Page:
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Home > Features > Bundeswehr Leopard 2 MBT At 40 ~ Part 5

Bundeswehr Leopard 2 MBT At 40 ~ Part 5

From December 2014 onwards the German Army received a total of 20 Leopard 2A7 tanks - these were issued to Panzer Bataillon 203 based in Augustdorf [© Carl Schulze]
In this fifth and penultimate part of the series, Carl Schulze looks at the Leopard 2A7 and 2A7V versions plus the Special Purpose Vehicle variants.

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Leopard 2A7 and Leopard 2A7V: The short-term transfer of 20 Leopard 2A6M main battle tanks to Canada for deployment in Afghanistan and compensation for the ‘loss’ in the form of 20 Leopard 2A6NL, which were procured with Canadian funds from Dutch stocks, as well as Canada’s obligation to finance the conversion of the vehicles to Leopard 2A6M status, was used by the Bundeswehr to carry out further upgrades to the MBTs at its own expense.

The Rheinmetall Rh-120 L/55 120 mm smoothbore gun of the Leopard 2A7 has been modified to fire programmable ammunition with airburst capability, such as the DM11 MP-HE round [© Carl Schulze]

The result of this work was the Leopard 2A7, of which the German Army received a total of 20 from December 2014. This vehicle, which can be deployed in all climatic regions without restriction, has the following modifications: an Energie- und Kampfraum Kühlanlage (EKKA) air-conditioning system, that incorporates an auxiliary generator in the rear right sponson and the air conditioning system in the rear of the turret; a PERI R17A3 commander’s panoramic periscope, with integrated Attica thermal imaging system; a new fire suppression system; an Integriertes Führungs- und Informations System (IFIS) battlefield management system; the SOTAS-IP intra-vehicle and inter-vehicle voice and data communication system, including a tank infantry phone at the rear of the hull; preparation for the installation of modular add-on armour packages; and a new stowage concept for vehicle accessories and personal equipment of the crew. However, one of the most important innovations is the modification of the tank gun so that it can fire programmable ammunition with airburst capability, such as the DM11 Multi Purpose High Explosive (MP-HE) ammunition, whose fuse can be used as an impact, delay or variable time/proximity type, thus allowing targets to be engaged from behind cover.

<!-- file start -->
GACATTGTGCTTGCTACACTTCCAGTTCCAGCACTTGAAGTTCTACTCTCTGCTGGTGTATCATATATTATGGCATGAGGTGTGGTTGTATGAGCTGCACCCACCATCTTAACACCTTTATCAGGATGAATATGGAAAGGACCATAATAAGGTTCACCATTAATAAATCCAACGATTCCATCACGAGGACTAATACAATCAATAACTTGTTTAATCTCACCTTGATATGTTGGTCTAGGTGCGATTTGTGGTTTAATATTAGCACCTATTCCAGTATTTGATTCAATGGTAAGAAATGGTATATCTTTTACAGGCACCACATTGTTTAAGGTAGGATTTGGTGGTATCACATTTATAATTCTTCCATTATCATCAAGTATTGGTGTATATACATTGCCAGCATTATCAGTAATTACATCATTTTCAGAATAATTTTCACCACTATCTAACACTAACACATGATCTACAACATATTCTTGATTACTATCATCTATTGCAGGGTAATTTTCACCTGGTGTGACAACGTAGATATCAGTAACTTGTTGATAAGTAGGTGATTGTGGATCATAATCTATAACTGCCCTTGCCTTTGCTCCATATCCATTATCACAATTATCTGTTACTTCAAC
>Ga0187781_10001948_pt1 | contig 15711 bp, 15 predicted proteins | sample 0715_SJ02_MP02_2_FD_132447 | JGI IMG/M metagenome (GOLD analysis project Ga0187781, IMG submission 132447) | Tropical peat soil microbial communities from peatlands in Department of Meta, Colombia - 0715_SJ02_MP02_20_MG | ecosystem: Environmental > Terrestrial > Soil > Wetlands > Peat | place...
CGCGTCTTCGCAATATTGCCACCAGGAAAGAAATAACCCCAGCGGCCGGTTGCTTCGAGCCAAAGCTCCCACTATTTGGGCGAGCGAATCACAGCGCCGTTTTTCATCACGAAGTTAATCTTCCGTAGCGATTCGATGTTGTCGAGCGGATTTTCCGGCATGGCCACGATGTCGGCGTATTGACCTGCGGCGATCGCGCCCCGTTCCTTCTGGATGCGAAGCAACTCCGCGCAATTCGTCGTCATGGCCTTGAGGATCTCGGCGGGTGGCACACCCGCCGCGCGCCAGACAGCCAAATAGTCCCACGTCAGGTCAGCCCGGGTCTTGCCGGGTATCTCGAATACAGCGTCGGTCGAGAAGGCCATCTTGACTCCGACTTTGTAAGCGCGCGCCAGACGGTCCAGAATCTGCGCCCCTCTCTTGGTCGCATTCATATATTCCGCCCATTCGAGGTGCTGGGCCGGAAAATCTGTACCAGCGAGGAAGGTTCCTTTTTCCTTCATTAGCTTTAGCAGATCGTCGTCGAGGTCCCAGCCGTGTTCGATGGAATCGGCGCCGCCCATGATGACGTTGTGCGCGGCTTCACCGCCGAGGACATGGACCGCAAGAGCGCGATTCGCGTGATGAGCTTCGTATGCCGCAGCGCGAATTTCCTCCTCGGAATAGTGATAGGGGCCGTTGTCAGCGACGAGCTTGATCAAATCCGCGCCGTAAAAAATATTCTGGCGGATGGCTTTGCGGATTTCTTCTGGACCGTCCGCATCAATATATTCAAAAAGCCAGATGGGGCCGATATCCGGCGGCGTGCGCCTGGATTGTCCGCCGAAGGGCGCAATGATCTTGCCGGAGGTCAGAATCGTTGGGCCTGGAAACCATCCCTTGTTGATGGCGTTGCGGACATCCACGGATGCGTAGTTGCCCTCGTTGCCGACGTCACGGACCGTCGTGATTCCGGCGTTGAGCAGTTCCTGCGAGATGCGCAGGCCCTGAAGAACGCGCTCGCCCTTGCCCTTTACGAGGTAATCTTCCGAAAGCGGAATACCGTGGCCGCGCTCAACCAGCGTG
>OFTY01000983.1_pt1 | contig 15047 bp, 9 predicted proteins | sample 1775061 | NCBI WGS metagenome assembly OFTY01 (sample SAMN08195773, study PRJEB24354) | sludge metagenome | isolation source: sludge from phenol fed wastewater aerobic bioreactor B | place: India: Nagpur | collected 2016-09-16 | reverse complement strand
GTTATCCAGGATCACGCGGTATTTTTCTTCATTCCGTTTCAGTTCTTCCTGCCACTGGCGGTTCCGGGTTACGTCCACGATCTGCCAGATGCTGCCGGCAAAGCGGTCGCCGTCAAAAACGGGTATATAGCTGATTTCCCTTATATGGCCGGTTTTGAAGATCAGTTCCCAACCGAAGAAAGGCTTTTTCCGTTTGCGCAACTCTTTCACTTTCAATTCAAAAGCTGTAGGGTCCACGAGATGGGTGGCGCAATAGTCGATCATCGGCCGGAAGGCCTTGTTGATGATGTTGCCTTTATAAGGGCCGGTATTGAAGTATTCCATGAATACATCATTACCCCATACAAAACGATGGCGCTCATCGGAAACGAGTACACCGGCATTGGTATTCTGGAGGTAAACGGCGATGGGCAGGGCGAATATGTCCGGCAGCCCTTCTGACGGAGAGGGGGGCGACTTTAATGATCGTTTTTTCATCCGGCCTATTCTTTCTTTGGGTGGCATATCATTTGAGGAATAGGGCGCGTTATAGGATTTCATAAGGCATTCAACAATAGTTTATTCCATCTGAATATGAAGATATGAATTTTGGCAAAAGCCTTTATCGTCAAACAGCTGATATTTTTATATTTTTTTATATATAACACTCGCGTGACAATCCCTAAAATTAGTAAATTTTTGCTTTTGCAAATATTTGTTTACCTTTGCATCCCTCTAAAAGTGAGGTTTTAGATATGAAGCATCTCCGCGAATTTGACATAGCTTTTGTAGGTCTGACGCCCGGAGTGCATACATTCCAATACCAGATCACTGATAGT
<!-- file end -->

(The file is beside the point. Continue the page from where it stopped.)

The Leopard 2A7 can be deployed in all climatic regions without restrictions – it features an EKKA air-conditioning system that incorporates an auxiliary generator in the rear right sponson [© Carl Schulze]

On 29th October 2019, the first of a total of 104 Leopard 2A7V main battle tanks was handed over to the Bundeswehr at the Krauss-Maffei Wegmann GmbH & Co KG plant in Munich. The V suffix in the vehicle designation stands for Verbessert, which means Improved. The major improvements include a new module of add-on armour at the hull front, a new thermal imaging sight for the gunner, the installation of the SPECTUS multi-spectral driver’s vision system, a modified final drive and a new air conditioning system.

Among the improvements of the Leopard 2A7 is a tank infantry phone, situated centrally at the rear of the hull – IFIS and SOTAS-IP are also featured [© Carl Schulze]